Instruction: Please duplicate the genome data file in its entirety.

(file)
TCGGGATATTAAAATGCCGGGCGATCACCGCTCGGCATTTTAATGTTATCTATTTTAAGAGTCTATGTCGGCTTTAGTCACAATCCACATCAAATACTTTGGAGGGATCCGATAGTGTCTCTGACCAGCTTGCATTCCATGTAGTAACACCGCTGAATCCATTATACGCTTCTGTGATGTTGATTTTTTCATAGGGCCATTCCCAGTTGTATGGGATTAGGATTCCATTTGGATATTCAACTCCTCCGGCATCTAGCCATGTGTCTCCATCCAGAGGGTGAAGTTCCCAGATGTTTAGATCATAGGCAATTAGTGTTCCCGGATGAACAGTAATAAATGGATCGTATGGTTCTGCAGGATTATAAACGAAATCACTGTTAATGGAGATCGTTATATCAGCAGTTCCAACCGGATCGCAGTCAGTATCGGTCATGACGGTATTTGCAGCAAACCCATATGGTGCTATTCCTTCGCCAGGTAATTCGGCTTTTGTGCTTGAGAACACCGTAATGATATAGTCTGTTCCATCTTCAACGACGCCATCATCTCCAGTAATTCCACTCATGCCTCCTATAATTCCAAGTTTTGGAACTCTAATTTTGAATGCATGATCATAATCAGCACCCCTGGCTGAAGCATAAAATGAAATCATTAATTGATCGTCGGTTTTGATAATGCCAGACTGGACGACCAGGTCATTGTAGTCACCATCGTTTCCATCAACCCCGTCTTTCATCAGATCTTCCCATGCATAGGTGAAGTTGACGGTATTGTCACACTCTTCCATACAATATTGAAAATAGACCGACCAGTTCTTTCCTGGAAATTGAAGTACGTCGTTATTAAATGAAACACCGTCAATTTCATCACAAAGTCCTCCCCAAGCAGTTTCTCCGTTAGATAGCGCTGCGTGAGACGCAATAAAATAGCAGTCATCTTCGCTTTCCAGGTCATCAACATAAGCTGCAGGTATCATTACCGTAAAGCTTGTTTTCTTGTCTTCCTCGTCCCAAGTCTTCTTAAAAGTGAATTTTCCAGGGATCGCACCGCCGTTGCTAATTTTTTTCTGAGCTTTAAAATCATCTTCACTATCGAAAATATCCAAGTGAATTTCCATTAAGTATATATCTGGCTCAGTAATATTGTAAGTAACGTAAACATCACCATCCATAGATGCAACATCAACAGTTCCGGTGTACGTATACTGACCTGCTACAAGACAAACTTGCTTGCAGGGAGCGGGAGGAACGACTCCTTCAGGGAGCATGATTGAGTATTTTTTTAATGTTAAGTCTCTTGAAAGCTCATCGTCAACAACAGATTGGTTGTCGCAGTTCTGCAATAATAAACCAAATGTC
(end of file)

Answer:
TCGGGATATTAAAATGCCGGGCGATCACCGCTCGGCATTTTAATGTTATCTATTTTAAGAGTCTATGTCGGCTTTAGTCACAATCCACATCAAATACTTTGGAGGGATCCGATAGTGTCTCTGACCAGCTTGCATTCCATGTAGTAACACCGCTGAATCCATTATACGCTTCTGTGATGTTGATTTTTTCATAGGGCCATTCCCAGTTGTATGGGATTAGGATTCCATTTGGATATTCAACTCCTCCGGCATCTAGCCATGTGTCTCCATCCAGAGGGTGAAGTTCCCAGATGTTTAGATCATAGGCAATTAGTGTTCCCGGATGAACAGTAATAAATGGATCGTATGGTTCTGCAGGATTATAAACGAAATCACTGTTAATGGAGATCGTTATATCAGCAGTTCCAACCGGATCGCAGTCAGTATCGGTCATGACGGTATTTGCAGCAAACCCATATGGTGCTATTCCTTCGCCAGGTAATTCGGCTTTTGTGCTTGAGAACACCGTAATGATATAGTCTGTTCCATCTTCAACGACGCCATCATCTCCAGTAATTCCACTCATGCCTCCTATAATTCCAAGTTTTGGAACTCTAATTTTGAATGCATGATCATAATCAGCACCCCTGGCTGAAGCATAAAATGAAATCATTAATTGATCGTCGGTTTTGATAATGCCAGACTGGACGACCAGGTCATTGTAGTCACCATCGTTTCCATCAACCCCGTCTTTCATCAGATCTTCCCATGCATAGGTGAAGTTGACGGTATTGTCACACTCTTCCATACAATATTGAAAATAGACCGACCAGTTCTTTCCTGGAAATTGAAGTACGTCGTTATTAAATGAAACACCGTCAATTTCATCACAAAGTCCTCCCCAAGCAGTTTCTCCGTTAGATAGCGCTGCGTGAGACGCAATAAAATAGCAGTCATCTTCGCTTTCCAGGTCATCAACATAAGCTGCAGGTATCATTACCGTAAAGCTTGTTTTCTTGTCTTCCTCGTCCCAAGTCTTCTTAAAAGTGAATTTTCCAGGGATCGCACCGCCGTTGCTAATTTTTTTCTGAGCTTTAAAATCATCTTCACTATCGAAAATATCCAAGTGAATTTCCATTAAGTATATATCTGGCTCAGTAATATTGTAAGTAACGTAAACATCACCATCCATAGATGCAACATCAACAGTTCCGGTGTACGTATACTGACCTGCTACAAGACAAACTTGCTTGCAGGGAGCGGGAGGAACGACTCCTTCAGGGAGCATGATTGAGTATTTTTTTAATGTTAAGTCTCTTGAAAGCTCATCGTCAACAACAGATTGGTTGTCGCAGTTCTGCAATAATAAACCAAATGTC